And immunotherapies are going to work best when the immune system is intact. And all of the conventional therapies, surgery, radiation, chemotherapy, they all take a toll on the immune system. So immunotherapy is going to work best up front. And they are going to work best in a healthy person. It’s possible to have cancer and be healthy.
One of my colleagues who is a brilliant herbalist–I teach seminars with him a couple of times a year–is up in Oregon. This was in the early days when immunotherapy was all still in clinical trials, referred to as the checkpoint inhibitors. They inhibit checkpoints that are built into the immune system to avoid autoimmune disease.
And cancer exploits those checkpoints. So blocking those checkpoints with a specific antibody can allow the immune system to get past that blockade that the cancer has set up. And he had four different clients in four different immunotherapy clinical trials in which his client was the only complete response in the trial with thirty some patients. And the odds of that being a coincidence are astronomical.
DrDM: And he uses diet and lots of herbs, tinctures, powders smoothies and capsules. And he knows a tremendous amount, and he’s highly intuitive. And he encourages patients to trust their intuition as well. But all four of those were the only complete response.
And a complete response is probably a cure. We don’t have enough time, we don’t have 20 years of experience yet to know that for sure. But they are very, very durable. And when they do relapse, they can be retreated with different immunotherapy and respond again at a very high rate.
So that would be the first question I would ask. If you have a cancer that doesn’t have curative therapy and you haven’t been treated yet, the first question I would ask is, “Is there an immunotherapy that is approved for my type and stage of cancer?”
And if they say, “Yes, but it’s only approved if you’ve failed two lines of systemic therapy,” they can say, “The tide is shifting in this direction.” They can say, “Well, I categorically refuse to have chemotherapy.”
And then they say, “Oh, well, in that case, you’re a candidate for immunotherapy.” But if they didn’t know to say that, they would get two lines of chemotherapy and get the immunotherapy after they had failed two lines.
DrMR: And I’m assuming the details here matter in terms of if the chemotherapy was shown to be curable, then you are recommending going forward with the chemotherapy. But if it was not, you would recommend the immunotherapy. Or would you modify that at all?
DrDM: No. I think in broad strokes, yes, that’s true.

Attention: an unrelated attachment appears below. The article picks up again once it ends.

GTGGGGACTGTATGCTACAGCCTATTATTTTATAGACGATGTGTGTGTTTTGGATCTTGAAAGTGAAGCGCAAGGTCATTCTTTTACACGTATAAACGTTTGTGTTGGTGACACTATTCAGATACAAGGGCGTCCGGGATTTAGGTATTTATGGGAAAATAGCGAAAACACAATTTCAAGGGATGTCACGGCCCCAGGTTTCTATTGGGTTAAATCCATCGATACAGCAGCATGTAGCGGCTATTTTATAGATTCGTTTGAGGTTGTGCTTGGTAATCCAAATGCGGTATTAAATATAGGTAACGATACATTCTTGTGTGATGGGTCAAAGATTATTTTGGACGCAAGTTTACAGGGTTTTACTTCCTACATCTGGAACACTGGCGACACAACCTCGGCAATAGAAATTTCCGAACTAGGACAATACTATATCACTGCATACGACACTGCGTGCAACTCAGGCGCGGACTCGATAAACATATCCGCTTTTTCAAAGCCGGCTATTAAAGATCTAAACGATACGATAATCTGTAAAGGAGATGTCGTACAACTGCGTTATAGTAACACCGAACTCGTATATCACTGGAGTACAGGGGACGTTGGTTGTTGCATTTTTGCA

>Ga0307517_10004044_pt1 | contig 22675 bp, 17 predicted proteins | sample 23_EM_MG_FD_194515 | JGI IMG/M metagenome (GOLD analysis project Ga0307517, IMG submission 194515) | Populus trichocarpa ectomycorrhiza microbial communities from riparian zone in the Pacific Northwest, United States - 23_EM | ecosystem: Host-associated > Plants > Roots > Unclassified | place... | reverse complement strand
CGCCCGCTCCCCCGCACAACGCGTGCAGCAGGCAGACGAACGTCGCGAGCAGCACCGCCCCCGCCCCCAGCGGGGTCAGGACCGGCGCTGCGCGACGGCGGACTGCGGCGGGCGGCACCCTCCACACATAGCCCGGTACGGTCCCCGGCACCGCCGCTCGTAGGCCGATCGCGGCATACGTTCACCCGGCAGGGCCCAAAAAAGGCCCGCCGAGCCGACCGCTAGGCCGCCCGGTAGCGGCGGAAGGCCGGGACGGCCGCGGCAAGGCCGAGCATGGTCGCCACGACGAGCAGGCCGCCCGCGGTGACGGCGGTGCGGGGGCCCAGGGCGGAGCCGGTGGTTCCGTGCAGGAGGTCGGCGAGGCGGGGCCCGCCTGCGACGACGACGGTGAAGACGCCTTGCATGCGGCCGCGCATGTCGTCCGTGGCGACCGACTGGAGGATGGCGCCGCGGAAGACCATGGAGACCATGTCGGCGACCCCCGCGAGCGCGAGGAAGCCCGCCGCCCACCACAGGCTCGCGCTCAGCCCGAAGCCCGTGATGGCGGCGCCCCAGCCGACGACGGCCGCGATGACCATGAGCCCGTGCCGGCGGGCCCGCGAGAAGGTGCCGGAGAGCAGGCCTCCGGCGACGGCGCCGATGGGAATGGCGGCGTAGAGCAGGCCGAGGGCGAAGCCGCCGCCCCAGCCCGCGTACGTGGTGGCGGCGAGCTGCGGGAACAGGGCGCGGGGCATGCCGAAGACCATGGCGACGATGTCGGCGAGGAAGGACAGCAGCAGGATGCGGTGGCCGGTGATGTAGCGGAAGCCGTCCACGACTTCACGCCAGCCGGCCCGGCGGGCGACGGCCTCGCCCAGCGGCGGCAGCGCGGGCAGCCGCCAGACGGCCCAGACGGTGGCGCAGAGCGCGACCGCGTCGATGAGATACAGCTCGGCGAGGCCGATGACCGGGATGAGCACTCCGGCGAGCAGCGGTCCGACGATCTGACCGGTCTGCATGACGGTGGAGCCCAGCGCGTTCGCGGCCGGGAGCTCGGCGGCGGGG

DrMR: Okay. And if it’s curable, anyway, I think we need to define that. Is there a certain percentage or range of response that is considered curable and it delineates from non-curable?
DrDM: Well in general terms, about 3% of metastatic cancers are curable with chemotherapy, and about 12% are curable with some combination, either radiation alone or radiation and chemotherapy. So that’s all your lymphomas and leukemias and testicular cancer. Those make up about 3% of cancers. So it’s a small percentage. But I’ve seen people with those cancers avoid treatment and then end up dying needlessly.
DrMR: Gotcha. And when we say something is curable, does that mean we are approaching 100% cure rate?
DrDM: In some cases, like non-Hodgkin’s lymphoma, it depends a lot on the subtype and the stage and the grade and so forth, but in very rough terms, they are about 50% curable. It’s about a 50/50 deal. So do the therapy if you’re in the 50% that’s cured. And I think there are things you can do to improve your odds of being in that 50%, with your lifestyle, with your diet, with stress management, because all those things play into how well your body can maintain.
When other medicines or energies are killing the cancer, the immune system is able to respond to those. Until those cells die, they have a very effective cloaking device. The immune system is blind and can’t see them. When they die, the immune system suddenly sees them.
But if the immune system is suppressed by the radiation or the chemotherapy because the patient is eating an ordinary American diet, and sedentary lifestyle, and high stress, their immune system is not going to be in as good a condition to respond to those dying cancer cells as somebody who is exercising every day, eating a whole food organic diet, managing their stress both with exercise and other things.
One of the studies that I included in After Cancer Care was a very simple and profound one done by Barbara Anderson at Ohio State Cancer Center with women who had been treated for early stage breast cancer, stage II and III, that means node positive and/or locally advanced. They were in remission, but they were at high risk for relapse. And one-half of them did progressive muscle relaxation.
If you’ve ever had a yoga class, often at the end of it they will go through this process of having you tighten one muscle group in your feet and then relax and moving up the body. It takes about 10 minutes. And the women who were compliant with this and did it religiously had a 60%, not reduced risk, but 60% less relapse. And relapse from breast cancer becomes an incurable situation.